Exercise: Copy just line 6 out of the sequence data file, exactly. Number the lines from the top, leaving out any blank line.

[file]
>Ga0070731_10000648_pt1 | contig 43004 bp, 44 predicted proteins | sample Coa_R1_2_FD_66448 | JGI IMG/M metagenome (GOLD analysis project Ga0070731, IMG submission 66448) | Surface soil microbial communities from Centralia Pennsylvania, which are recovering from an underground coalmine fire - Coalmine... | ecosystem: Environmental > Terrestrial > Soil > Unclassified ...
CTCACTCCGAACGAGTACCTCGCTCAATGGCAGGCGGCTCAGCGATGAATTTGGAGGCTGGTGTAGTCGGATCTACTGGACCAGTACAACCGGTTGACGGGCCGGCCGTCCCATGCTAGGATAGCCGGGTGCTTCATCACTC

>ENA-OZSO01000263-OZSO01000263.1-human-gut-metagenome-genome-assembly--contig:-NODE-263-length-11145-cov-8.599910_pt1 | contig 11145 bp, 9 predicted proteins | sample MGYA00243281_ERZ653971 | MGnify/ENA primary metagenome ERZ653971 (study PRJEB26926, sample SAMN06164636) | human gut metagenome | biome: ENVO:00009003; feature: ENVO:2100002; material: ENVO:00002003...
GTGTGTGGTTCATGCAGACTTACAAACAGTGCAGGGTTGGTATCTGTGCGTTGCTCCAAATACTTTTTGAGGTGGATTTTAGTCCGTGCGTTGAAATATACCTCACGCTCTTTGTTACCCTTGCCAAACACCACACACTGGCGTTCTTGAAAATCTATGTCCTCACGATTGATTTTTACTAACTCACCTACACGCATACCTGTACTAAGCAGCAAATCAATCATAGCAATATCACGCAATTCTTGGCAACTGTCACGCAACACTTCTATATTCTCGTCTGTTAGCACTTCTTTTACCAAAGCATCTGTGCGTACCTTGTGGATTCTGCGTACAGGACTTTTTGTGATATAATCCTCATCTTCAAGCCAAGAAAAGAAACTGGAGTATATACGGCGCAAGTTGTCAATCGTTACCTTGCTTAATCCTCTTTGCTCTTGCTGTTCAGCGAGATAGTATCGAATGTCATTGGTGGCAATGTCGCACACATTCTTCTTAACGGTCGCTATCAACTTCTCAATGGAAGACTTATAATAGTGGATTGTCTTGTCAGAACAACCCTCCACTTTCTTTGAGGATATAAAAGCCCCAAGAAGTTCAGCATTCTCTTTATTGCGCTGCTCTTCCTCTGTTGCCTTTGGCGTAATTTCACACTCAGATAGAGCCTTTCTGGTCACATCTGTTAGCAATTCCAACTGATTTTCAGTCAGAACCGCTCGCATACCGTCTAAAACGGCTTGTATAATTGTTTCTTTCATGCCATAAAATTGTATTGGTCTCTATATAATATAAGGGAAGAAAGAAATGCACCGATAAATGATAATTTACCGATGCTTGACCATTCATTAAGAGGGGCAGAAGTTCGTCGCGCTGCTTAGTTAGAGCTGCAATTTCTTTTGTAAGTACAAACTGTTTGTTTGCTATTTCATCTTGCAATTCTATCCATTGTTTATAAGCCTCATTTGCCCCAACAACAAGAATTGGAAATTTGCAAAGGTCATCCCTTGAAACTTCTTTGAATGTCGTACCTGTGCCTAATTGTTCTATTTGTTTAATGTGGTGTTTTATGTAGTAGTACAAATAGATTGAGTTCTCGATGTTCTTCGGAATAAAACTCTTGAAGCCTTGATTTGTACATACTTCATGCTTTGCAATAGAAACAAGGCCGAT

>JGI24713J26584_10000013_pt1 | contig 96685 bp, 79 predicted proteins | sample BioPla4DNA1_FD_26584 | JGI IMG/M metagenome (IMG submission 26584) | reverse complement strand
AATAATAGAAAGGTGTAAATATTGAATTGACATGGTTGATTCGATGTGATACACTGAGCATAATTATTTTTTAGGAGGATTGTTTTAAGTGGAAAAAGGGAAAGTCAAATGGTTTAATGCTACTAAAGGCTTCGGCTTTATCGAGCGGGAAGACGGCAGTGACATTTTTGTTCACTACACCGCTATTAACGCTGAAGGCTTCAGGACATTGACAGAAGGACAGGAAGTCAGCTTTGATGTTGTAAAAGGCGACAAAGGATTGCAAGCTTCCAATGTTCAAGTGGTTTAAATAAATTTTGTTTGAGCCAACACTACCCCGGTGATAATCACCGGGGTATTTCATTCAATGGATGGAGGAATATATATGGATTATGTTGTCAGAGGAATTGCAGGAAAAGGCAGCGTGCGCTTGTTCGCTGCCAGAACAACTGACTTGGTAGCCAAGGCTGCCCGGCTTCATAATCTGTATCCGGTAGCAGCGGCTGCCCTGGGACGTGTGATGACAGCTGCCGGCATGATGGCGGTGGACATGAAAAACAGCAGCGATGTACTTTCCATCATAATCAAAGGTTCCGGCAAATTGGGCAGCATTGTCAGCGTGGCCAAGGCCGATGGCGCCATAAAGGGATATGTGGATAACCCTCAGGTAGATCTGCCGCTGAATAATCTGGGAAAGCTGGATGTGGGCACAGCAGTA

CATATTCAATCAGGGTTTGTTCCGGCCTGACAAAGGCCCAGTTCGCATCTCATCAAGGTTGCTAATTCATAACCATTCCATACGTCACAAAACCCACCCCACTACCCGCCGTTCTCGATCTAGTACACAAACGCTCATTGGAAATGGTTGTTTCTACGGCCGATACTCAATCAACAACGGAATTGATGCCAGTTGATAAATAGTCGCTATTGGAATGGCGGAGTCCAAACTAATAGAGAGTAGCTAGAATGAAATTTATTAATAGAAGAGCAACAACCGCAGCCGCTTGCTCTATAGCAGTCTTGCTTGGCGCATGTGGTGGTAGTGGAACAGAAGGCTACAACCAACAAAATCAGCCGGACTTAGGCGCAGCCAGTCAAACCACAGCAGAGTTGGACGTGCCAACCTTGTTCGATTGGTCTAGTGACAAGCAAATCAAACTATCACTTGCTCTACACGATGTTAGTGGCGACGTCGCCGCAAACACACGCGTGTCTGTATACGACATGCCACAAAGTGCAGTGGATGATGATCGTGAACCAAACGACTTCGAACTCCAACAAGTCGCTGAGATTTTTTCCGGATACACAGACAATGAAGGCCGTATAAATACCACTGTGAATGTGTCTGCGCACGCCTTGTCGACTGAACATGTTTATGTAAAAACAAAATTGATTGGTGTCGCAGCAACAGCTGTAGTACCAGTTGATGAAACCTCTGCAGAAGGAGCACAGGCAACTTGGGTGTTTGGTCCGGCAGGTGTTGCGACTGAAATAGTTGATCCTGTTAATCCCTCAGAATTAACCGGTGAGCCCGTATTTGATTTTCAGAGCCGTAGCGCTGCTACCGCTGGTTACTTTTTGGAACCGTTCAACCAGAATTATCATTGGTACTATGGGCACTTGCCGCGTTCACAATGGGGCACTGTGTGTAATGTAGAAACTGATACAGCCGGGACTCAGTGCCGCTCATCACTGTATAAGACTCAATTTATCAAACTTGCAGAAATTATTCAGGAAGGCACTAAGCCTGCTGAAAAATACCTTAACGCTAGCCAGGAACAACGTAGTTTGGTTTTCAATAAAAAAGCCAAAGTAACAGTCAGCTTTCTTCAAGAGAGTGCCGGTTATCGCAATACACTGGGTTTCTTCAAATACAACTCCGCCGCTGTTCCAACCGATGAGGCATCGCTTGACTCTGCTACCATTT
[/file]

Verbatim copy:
AATAATAGAAAGGTGTAAATATTGAATTGACATGGTTGATTCGATGTGATACACTGAGCATAATTATTTTTTAGGAGGATTGTTTTAAGTGGAAAAAGGGAAAGTCAAATGGTTTAATGCTACTAAAGGCTTCGGCTTTATCGAGCGGGAAGACGGCAGTGACATTTTTGTTCACTACACCGCTATTAACGCTGAAGGCTTCAGGACATTGACAGAAGGACAGGAAGTCAGCTTTGATGTTGTAAAAGGCGACAAAGGATTGCAAGCTTCCAATGTTCAAGTGGTTTAAATAAATTTTGTTTGAGCCAACACTACCCCGGTGATAATCACCGGGGTATTTCATTCAATGGATGGAGGAATATATATGGATTATGTTGTCAGAGGAATTGCAGGAAAAGGCAGCGTGCGCTTGTTCGCTGCCAGAACAACTGACTTGGTAGCCAAGGCTGCCCGGCTTCATAATCTGTATCCGGTAGCAGCGGCTGCCCTGGGACGTGTGATGACAGCTGCCGGCATGATGGCGGTGGACATGAAAAACAGCAGCGATGTACTTTCCATCATAATCAAAGGTTCCGGCAAATTGGGCAGCATTGTCAGCGTGGCCAAGGCCGATGGCGCCATAAAGGGATATGTGGATAACCCTCAGGTAGATCTGCCGCTGAATAATCTGGGAAAGCTGGATGTGGGCACAGCAGTA